Re: development is a book that brings together voices, cyanotypes and writings from The Green Backyard following Jessie's year-long residency there. Published before the land was finally safeguarded, it questions the capitalist logic of the site’s proposed development by landowner, Peterborough City Council. The book shares the voices of The Green Backyard – of those defending their 'right to the city'.

Contributing authors include: Sophie Antonelli (activist; co-founder of The Green Backyard); Dr. Alexandre Apsan Frediani (researcher of development practice; Lecturer at the Bartlett Development Planning Unit, UCL); Dr. Robert Biel (carpenter-historian; Senior Lecturer at the Bartlett Development Planning Unit, UCL); Dougald Hine (writer and social thinker; co-founder of Dark Mountain); Prof. Jane Holder (Professor of Environmental Law, UCL); Anna Minton (writer; Co-Director of UEL’s MRes course, Reading the Neoliberal City); Dr. Barbara Penner (architectural historian; Senior Lecturer at the Bartlett School of Architecture, UCL); Prof. Jane Rendell (artist-writer; Professor of Architecture and Art, and Director of History and Theory at the Bartlett School of Architecture); Prof. Ben Rogaly (geographer; Professor of Geography, University of Sussex); and Dr. Maria Walsh (writer and art critic; Reader in Artists’ Moving Image at Chelsea College of Arts, University of the Arts London).


Read the extended review of Jessie Brennan's Re: development, by Matthew Thompson for Antipode: A Radical Journal of Geography.

This is a unique book. […] [Brennan’s] pointedly political redeployment of the cyanotype method here turns blueprint planning on its head – an artistic device that brings to light what too often falls through the cracks between the lines drawn by planning professionals. […] Despite its charged political subject matter, there is a deeply sensory aspect to the book, evoking the hands-on quality of life in the Green Backyard, which asks to be touched and handled like a vegetable freshly pulled from the earth. […]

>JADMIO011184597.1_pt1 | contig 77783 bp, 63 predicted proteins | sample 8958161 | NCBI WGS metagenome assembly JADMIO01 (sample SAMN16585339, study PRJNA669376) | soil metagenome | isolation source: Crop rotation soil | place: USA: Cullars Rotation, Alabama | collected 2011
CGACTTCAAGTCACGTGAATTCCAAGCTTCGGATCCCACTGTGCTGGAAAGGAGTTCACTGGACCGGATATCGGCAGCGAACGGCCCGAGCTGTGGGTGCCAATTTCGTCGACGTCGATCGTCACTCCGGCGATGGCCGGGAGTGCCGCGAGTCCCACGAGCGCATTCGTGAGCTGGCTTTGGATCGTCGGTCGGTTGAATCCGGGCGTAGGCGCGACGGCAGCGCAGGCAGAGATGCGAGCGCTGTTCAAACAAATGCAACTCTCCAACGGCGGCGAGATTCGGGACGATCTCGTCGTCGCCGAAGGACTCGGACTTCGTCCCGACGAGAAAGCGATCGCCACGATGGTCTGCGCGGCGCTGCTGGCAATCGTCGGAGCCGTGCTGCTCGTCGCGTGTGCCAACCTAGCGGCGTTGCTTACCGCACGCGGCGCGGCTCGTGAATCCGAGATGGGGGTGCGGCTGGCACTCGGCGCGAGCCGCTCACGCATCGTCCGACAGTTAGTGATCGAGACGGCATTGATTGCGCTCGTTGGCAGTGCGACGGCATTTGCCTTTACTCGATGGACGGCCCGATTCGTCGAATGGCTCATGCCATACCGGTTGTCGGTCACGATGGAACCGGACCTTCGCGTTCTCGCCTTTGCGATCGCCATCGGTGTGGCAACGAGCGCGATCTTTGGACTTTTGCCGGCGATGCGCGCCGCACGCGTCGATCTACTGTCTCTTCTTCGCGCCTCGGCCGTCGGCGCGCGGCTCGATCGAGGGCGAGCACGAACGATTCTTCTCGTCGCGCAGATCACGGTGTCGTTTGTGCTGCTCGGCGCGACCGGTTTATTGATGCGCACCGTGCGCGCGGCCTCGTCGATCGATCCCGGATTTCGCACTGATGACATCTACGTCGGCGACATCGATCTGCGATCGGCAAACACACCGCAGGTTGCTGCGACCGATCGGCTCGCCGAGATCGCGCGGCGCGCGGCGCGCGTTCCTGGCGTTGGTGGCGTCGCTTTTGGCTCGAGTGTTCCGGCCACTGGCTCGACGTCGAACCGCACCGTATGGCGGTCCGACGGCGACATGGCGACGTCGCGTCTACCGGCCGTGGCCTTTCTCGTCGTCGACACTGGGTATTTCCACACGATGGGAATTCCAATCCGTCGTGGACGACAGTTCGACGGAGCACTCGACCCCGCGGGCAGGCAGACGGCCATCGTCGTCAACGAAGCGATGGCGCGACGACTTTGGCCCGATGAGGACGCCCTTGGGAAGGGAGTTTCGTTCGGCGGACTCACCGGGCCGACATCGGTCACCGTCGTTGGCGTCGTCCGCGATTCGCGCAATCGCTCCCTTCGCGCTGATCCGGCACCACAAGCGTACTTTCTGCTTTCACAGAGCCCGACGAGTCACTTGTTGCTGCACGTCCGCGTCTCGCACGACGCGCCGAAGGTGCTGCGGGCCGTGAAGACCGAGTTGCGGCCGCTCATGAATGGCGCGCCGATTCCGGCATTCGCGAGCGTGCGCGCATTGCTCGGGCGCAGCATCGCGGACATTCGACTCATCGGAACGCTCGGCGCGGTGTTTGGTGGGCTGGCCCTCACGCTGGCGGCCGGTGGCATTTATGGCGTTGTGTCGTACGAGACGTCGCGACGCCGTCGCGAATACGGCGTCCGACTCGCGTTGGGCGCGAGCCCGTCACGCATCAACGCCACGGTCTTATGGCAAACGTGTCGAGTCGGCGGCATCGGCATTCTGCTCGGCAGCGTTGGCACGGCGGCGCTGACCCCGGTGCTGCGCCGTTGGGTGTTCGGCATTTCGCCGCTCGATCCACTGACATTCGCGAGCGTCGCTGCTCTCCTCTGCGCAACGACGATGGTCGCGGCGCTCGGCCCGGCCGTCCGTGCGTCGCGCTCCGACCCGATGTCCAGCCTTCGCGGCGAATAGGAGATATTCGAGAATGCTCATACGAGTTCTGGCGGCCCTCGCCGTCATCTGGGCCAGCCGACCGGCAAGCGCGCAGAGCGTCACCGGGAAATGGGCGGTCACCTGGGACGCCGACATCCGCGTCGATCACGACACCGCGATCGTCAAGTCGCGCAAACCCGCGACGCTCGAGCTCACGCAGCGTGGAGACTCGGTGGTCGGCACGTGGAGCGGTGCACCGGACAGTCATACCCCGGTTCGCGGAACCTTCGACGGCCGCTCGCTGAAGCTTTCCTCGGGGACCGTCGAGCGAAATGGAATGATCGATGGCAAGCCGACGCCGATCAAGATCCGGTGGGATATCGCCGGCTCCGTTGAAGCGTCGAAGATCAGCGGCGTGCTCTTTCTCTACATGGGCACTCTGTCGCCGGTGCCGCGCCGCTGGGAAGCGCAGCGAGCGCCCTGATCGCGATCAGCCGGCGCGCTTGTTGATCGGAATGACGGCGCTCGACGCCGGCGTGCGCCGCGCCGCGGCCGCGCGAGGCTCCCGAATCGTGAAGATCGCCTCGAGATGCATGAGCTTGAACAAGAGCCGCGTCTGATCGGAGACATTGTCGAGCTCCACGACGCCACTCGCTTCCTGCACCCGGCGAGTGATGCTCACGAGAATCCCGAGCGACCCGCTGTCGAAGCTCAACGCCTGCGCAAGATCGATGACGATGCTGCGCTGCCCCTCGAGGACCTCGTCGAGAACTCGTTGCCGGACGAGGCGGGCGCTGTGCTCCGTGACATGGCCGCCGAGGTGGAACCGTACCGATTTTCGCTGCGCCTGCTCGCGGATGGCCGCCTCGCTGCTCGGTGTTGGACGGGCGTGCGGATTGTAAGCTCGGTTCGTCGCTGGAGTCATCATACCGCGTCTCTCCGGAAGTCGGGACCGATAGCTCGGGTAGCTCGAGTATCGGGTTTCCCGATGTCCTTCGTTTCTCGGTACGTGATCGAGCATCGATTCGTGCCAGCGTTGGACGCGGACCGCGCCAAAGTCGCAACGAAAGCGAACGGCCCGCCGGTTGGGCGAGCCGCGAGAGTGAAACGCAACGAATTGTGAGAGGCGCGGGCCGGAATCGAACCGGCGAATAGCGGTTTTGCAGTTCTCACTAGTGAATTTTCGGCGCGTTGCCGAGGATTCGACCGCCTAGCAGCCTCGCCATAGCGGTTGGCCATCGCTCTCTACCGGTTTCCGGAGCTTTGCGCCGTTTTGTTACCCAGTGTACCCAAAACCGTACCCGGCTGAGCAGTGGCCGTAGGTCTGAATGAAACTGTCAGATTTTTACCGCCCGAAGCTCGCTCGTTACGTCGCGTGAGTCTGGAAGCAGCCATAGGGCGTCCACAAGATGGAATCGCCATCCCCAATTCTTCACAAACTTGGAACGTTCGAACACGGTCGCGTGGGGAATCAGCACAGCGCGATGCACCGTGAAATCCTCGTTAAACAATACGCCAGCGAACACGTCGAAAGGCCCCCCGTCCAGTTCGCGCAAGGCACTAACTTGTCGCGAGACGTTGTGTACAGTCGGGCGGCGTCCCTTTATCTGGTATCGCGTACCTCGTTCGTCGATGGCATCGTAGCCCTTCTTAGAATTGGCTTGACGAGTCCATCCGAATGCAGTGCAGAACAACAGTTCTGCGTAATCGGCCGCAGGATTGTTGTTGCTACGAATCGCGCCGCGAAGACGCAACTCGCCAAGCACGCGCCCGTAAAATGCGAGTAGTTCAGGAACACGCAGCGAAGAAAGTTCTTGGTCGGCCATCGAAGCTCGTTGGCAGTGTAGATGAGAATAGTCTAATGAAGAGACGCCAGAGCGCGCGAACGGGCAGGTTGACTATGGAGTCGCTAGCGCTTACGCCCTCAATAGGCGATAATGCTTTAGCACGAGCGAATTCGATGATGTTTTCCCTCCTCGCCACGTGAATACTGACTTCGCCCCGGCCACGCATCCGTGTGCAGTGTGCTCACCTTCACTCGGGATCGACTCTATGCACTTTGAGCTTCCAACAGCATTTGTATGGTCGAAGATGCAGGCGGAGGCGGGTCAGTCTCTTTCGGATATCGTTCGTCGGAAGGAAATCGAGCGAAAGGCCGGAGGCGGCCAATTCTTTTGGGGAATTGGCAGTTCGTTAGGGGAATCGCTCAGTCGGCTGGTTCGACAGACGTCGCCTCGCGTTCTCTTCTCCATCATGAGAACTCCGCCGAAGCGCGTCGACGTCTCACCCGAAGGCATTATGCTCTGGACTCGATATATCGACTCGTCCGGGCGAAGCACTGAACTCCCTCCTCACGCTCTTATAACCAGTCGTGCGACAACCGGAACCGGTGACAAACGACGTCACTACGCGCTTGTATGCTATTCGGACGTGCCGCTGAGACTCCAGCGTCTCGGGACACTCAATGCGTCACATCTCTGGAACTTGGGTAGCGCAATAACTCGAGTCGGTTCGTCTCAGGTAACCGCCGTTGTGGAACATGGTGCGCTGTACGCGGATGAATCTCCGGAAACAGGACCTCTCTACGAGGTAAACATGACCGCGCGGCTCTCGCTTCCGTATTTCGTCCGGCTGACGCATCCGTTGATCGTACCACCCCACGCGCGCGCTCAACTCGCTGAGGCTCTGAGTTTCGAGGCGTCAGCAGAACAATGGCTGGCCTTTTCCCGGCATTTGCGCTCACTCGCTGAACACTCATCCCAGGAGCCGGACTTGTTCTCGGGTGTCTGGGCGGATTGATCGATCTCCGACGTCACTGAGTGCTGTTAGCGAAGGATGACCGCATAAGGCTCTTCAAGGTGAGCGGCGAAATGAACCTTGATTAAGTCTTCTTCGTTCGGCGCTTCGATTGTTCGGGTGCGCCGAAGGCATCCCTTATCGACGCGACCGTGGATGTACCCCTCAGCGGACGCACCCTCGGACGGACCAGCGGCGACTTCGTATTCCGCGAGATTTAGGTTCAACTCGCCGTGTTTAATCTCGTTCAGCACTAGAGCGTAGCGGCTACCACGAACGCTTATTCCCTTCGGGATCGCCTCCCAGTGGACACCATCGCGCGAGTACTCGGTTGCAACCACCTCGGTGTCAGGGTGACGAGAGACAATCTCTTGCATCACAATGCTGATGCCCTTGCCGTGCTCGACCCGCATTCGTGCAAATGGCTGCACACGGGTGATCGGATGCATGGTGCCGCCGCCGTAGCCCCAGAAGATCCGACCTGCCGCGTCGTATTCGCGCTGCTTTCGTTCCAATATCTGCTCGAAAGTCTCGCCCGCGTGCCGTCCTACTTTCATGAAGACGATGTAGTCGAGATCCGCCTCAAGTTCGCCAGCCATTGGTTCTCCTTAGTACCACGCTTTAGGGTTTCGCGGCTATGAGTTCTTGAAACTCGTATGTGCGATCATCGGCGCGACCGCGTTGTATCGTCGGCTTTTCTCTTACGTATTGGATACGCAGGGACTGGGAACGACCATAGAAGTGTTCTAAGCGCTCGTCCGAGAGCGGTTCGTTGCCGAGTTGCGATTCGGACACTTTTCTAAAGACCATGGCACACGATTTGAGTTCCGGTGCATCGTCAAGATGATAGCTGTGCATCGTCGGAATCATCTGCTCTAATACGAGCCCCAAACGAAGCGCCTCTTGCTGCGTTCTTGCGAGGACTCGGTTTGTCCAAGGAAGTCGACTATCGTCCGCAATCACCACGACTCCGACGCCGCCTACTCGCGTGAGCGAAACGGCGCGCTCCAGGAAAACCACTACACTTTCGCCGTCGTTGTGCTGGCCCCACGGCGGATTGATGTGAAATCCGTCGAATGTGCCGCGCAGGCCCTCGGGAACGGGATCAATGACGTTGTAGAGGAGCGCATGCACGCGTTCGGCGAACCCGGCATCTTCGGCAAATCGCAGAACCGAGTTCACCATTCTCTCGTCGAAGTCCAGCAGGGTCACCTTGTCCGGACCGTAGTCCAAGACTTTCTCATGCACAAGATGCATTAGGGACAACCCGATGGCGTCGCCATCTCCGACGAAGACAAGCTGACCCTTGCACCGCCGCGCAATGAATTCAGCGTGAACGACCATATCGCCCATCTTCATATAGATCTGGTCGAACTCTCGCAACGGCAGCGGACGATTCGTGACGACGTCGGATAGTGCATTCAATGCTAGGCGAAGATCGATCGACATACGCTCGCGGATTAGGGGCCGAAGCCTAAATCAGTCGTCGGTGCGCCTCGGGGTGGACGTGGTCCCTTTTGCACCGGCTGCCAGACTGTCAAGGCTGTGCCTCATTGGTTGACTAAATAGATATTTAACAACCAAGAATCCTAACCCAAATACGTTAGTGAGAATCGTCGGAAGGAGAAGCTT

This collection is the most effective articulation I’ve yet come across that captures these tensions; that expresses in outward language the difficulty of balancing the demands of inward and upward in building social and solidarity economies. […] The real value of Re:development, then, is the gift it gives, not just to the casual reader, in expressing a more meaningful reality, but to the movement contesting the absurd state we’re in – by demonstrating the value of combining inward, outward and upward languages, and convincing the gatekeepers of this unsustainable political settlement that real value resides in other things, in people over products, in narratives over numbers.
— Matthew Thompson, April 2017

Regeneration! brings together plans and images from several archives, two essays, two series of drawings, personal experiences of long- and short-term tenants and a caretaker in the form of interviews, and a series of photographs by former tenant Abdul Kalam. The text by Owen Hatherley charts the political decisions that led to the rise and fall of Robin Hood Gardens and their wider implications for social democracy. Richard Martin’s essay contextualises the project through an analysis of Jessie's artwork A Fall of Ordinariness and Light and proposes a broader set of questions around the politics of regeneration.

Contributing authors: Owen Hatherley and Richard Martin.


Read the review of Jessie Brennan's Regeneration!, by Oli Mould for Antipode: A Radical Journal of Geography.

[Brennan] has crafted this set of evocative essays, sketches, photographs, and interviews into a wonderfully tactile artefact, one that captures the political dimensions of Robin Hood Gardens’ brutalist architecture. […] Much like brutalist buildings themselves invite the user/inhabitant to interact with it on multiple levels (socially, personally, psychologically, affectively), Brennan has produced a literary-cum-artistic artefact that reproduces the ethical triumvirate of brutalism as articulated by Banham all those years ago. […] Former residents and the caretaker have been given the opportunity to tell their own stories of life at Robin Hood Gardens, how it changed over time, and what the current demolition plans mean more broadly for London, gentrification, and urban capitalism. […]

[T]hrough the relatively simple medium of pencil drawings, Brennan has articulated the inhabitation of the monumental. […] To label Regeneration! a book would be a disservice to its artistic and material qualities. Brennan has curated a collection of texts, drawings, conversations, photos, and artefacts that emanate the brutalist ethics of Robin Hood Gardens so powerfully.
— Oli Mould, January 2017